Theosophists believe the Summerlands are maintained by hosts of planetary angels serving Sanat Kumara, the Nordic alien from Venus who Theosophists believe is the governing deity of Earth and leader of the Spiritual Hierarchy of Earth. Sanat Kumara is believed to rule over our planet from the floating city of Shamballa, believed by Theosophists to exist on the etheric plane (a plane between the physical plane and the astral plane), about five miles (8 km) above the Gobi Desert.[1]

Theosophists also believe there is another higher level of heaven called Devachan, also called the Mental plane Heaven, which some but not all souls reach between incarnations — only those souls that are more highly developed spiritually reach this level, i.e., those souls that are at the first, second, and third levels of initiation. Devachan is several miles (around 10 km) higher above the surface of Earth than Summerland.[1]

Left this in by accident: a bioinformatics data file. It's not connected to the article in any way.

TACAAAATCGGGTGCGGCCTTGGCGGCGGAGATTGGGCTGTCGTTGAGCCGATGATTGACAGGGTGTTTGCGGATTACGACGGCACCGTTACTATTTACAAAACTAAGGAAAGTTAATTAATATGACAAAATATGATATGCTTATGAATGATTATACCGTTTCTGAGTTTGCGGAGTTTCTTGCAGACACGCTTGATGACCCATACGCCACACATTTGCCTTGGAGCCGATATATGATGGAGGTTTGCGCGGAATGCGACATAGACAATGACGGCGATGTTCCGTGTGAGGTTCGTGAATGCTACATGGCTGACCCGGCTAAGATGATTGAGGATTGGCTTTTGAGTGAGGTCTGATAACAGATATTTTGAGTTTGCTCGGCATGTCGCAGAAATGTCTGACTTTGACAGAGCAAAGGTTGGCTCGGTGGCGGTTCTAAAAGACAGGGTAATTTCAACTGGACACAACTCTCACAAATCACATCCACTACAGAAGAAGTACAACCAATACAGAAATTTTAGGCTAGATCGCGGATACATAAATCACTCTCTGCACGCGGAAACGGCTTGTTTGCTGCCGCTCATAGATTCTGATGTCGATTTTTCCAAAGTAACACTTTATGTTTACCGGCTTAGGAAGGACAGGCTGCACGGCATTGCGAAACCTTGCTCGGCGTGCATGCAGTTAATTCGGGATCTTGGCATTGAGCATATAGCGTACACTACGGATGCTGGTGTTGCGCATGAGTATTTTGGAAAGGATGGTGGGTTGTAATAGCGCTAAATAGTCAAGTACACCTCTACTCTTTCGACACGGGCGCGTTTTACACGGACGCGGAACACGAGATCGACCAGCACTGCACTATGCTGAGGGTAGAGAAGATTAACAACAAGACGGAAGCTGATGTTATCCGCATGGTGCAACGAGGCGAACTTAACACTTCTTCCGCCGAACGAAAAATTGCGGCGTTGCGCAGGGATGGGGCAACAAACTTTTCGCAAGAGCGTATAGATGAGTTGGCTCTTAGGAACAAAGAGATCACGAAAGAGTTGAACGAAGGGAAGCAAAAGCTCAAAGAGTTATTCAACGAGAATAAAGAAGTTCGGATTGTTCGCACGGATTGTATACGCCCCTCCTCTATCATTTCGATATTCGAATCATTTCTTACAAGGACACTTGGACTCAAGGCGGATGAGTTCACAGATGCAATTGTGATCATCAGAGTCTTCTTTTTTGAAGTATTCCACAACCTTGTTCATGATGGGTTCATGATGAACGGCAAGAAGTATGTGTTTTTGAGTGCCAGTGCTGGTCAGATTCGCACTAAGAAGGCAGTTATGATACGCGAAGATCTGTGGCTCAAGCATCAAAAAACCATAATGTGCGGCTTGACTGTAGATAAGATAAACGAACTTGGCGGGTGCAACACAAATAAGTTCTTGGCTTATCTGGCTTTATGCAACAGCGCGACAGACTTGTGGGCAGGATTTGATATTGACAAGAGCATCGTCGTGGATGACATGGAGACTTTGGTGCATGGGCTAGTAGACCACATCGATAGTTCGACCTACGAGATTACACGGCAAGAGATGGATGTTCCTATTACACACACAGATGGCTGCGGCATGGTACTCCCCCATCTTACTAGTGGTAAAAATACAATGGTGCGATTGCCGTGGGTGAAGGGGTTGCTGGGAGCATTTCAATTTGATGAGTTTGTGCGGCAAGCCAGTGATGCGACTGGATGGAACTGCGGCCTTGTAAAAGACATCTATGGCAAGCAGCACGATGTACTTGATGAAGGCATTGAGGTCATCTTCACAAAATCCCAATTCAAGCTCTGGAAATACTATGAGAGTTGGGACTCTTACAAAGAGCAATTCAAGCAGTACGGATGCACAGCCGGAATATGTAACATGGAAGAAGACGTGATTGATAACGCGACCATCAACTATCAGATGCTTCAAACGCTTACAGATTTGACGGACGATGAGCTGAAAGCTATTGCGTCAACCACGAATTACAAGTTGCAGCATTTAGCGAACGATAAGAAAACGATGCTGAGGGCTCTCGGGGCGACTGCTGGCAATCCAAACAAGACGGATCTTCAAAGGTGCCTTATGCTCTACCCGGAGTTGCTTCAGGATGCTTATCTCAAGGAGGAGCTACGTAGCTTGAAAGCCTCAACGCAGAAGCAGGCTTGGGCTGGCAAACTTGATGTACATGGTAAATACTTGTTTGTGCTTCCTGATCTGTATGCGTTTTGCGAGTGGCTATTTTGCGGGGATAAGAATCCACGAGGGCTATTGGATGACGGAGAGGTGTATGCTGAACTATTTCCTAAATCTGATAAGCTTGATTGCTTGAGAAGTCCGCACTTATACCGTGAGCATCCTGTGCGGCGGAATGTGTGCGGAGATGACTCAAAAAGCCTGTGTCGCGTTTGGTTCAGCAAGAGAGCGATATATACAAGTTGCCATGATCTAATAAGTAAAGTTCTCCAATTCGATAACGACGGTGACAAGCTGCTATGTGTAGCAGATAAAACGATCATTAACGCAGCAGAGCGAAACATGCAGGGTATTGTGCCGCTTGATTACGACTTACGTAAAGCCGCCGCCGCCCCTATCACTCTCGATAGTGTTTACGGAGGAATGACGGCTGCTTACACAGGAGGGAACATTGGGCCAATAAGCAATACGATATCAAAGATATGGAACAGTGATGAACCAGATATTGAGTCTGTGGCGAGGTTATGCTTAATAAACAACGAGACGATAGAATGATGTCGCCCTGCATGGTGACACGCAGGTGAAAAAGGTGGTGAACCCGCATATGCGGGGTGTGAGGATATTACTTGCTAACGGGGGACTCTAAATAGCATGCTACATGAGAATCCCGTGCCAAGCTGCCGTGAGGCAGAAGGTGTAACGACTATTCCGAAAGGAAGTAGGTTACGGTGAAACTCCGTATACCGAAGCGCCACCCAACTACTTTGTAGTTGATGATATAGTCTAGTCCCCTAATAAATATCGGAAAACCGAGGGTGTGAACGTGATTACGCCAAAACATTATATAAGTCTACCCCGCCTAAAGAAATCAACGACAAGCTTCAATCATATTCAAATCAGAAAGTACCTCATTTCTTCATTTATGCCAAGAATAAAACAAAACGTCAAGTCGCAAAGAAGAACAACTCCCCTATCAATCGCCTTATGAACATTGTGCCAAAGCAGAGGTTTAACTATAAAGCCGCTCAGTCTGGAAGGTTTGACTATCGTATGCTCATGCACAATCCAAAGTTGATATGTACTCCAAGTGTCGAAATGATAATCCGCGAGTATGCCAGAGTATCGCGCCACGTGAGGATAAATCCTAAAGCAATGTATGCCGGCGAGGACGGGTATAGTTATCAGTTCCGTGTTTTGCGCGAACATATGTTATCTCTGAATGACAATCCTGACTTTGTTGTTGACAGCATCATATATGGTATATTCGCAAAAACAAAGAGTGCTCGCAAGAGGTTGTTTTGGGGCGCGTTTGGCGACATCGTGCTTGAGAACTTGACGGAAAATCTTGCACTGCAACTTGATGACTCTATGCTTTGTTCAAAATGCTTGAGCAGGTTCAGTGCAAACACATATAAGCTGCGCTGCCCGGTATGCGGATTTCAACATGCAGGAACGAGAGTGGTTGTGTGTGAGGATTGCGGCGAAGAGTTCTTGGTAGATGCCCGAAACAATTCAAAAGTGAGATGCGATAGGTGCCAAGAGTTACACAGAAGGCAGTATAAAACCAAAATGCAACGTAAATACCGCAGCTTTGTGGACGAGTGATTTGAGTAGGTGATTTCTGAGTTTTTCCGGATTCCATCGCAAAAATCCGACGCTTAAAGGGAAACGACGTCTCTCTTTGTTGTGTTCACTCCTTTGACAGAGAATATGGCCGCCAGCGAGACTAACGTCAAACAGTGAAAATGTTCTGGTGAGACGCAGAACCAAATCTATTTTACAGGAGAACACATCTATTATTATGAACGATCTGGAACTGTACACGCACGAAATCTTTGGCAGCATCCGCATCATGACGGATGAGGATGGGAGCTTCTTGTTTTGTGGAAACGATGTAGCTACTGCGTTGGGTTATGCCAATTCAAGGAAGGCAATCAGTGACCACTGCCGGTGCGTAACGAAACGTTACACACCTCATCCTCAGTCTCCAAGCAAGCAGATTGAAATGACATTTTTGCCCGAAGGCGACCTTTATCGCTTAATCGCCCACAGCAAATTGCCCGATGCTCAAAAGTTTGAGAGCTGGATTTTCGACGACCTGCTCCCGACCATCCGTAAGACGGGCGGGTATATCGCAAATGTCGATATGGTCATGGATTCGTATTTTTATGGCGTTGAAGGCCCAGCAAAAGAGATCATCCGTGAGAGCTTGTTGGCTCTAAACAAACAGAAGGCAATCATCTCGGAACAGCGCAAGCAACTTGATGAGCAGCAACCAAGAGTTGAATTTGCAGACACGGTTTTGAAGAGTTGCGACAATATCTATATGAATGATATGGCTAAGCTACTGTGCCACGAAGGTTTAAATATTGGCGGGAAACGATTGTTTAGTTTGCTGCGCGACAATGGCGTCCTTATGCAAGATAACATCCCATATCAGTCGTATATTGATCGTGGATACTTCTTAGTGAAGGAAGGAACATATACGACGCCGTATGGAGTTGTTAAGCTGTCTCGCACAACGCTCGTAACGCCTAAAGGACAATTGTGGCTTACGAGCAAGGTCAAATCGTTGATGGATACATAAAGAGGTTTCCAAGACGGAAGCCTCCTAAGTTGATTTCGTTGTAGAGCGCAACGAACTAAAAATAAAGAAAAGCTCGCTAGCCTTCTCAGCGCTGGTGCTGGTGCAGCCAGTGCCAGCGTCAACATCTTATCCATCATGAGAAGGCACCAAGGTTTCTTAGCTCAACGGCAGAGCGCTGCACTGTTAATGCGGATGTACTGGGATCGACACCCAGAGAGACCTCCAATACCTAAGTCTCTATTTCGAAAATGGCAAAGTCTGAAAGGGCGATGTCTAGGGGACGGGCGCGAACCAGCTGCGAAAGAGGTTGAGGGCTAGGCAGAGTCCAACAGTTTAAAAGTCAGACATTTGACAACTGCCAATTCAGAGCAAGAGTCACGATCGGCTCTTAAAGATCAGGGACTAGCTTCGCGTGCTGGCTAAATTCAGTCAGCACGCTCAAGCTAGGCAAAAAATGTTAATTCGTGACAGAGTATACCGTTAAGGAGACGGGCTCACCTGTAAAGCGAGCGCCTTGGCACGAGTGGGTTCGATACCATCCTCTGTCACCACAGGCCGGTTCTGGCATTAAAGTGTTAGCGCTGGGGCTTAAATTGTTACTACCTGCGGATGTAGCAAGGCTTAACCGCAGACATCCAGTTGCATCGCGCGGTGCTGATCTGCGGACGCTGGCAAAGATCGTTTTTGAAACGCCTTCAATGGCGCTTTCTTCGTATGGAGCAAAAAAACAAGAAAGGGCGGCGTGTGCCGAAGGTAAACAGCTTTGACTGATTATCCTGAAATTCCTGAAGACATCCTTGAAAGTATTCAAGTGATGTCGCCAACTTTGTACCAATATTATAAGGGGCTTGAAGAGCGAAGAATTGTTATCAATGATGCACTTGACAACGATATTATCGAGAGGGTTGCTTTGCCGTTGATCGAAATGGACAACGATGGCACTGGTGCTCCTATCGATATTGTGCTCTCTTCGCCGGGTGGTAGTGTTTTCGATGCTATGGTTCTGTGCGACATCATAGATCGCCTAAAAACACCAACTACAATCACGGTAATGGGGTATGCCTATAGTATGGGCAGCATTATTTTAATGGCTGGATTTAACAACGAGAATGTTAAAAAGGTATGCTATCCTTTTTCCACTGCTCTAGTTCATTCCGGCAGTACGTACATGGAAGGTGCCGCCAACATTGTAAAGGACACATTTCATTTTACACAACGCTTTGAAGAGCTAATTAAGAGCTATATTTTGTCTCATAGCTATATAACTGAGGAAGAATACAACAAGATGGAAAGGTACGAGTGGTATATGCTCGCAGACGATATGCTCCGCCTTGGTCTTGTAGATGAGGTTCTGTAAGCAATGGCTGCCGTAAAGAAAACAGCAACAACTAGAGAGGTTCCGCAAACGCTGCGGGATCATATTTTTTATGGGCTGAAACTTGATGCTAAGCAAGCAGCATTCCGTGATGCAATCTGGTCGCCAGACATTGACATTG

The final permanent eternal afterlife heaven to which Theosophists believe most people will go millions or billions of years in the future, after our cycle of reincarnations in this Round is over, is called Nirvana, and is located beyond this physical Cosmos.[1][4] In order to go to Nirvana, it is necessary to have attained the fourth level of initiation or higher, meaning one is an arhat and thus no longer needs to reincarnate.

See also[edit]

References[edit]

  1. ^ a b c d Leadbeater, C.W A Textbook of Theosophy 1912
  2. ^ Rev. Daniel 'Nightwolf' Couch, MTh.
  3. ^ Rev. Daniel 'Nightwolf' Couch, MTh.
  4. ^ Various Levels of the Afterlife in Theosophy:

External links[edit]